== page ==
Process placement entails selecting a suitable node for a given process to
execute. In other words it is simply a remote execution facility. Migration
involves interrupting a running process and restoring it on a different
computer. Migration is rather more costly than placement, since the amount of
state and the complexity of obtaining it increases significantly once a process
begins execution. In addition, the whole process of migration involves a
significant amount of computational overhead, so determining whether
there is likely to be a performance improvement is non-trivial.
Krueger and Livny [#KruegerACOPA##1#] investigated whether the addition of a
migration facility to a distributed scheduler already capable of process
placement would significantly increase performance or not. They found that,
whilst placement alone is capable of a large improvement in performance, the
addition of migration achieves considerable additional improvement in many
cases. The magnitude of the performance improvement is dependent on several
This conclusion is, however, contentious. According to Eager <#2759#> et al.<#2759#>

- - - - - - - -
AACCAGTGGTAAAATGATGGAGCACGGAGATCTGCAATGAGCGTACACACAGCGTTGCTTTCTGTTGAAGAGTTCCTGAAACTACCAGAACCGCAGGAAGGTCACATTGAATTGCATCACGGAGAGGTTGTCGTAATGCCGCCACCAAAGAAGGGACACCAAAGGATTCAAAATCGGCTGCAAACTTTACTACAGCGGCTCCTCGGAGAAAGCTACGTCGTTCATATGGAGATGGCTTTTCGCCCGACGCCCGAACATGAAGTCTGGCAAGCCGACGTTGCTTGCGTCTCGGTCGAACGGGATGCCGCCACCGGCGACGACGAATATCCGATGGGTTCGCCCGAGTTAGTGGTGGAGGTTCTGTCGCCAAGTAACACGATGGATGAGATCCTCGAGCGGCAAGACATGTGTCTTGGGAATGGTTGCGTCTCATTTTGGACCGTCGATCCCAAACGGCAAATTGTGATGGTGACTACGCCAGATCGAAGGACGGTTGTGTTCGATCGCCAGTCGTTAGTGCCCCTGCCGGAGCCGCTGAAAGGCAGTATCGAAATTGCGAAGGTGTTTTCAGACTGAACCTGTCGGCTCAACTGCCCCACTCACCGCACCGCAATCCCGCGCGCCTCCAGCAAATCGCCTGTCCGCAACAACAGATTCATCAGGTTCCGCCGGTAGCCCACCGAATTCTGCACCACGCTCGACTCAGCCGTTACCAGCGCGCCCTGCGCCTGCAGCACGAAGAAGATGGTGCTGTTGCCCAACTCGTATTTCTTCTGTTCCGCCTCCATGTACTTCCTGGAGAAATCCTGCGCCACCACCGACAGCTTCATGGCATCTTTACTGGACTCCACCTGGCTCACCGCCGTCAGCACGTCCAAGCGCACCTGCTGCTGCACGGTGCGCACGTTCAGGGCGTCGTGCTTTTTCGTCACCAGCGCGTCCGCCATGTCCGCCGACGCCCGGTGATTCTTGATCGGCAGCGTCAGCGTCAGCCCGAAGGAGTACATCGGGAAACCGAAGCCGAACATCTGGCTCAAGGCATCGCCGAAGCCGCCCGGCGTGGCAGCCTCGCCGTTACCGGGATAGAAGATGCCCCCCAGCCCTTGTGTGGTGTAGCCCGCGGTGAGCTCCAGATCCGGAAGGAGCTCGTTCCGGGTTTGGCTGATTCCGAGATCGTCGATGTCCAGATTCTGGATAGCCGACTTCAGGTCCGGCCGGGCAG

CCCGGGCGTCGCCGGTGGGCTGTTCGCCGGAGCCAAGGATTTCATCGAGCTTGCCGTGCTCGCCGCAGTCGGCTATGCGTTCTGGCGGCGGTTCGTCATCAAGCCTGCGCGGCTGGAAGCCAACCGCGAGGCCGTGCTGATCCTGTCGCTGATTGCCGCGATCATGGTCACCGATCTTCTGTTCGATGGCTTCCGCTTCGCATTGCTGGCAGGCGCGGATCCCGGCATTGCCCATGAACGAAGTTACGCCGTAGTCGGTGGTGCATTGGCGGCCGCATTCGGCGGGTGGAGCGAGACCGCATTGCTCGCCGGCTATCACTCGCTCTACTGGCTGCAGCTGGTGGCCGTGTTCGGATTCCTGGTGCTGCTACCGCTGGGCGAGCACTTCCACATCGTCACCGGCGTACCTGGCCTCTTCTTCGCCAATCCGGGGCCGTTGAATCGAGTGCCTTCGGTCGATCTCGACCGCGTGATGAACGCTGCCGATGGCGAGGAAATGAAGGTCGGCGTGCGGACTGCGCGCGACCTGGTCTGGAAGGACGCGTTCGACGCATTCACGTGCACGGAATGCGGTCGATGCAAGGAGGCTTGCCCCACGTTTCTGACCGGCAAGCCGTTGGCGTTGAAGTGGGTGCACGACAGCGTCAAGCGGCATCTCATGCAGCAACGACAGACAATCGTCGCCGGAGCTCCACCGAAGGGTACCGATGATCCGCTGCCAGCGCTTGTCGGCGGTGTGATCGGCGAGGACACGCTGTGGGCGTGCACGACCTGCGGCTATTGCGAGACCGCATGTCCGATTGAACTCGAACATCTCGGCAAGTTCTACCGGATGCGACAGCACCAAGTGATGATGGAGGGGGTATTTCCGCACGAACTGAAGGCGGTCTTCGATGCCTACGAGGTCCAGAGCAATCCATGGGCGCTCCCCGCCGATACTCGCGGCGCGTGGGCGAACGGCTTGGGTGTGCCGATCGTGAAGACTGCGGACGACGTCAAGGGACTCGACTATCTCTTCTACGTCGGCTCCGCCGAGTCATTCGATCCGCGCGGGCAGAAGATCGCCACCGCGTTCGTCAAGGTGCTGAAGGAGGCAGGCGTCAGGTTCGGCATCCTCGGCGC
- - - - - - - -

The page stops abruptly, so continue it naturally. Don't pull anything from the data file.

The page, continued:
- There should be a high level of utilisation over periods long enough to
affect a user's perception of the performance of the system.
- Process initiation rates should be heterogeneous.
- The file system should store significant amounts locally, with little
replication at other nodes.
- The overhead of migrating a process should be high relative to its
- There are probably no conditions under which migratory load balancing
could yield major performance improvements beyond those offered by process
placement. This is particularly true with respect to the advantages of systems
utilising process placement over systems which do not provide any load
- Migratory load balancing can offer modest additional performance
improvements only under fairly extreme conditions. These conditions are
characterised by high variability in both job service demands and the workload
- The benefits of migratory policies are not limited by their costs, but
rather by the inherent effectiveness of non-preemptive load balancing.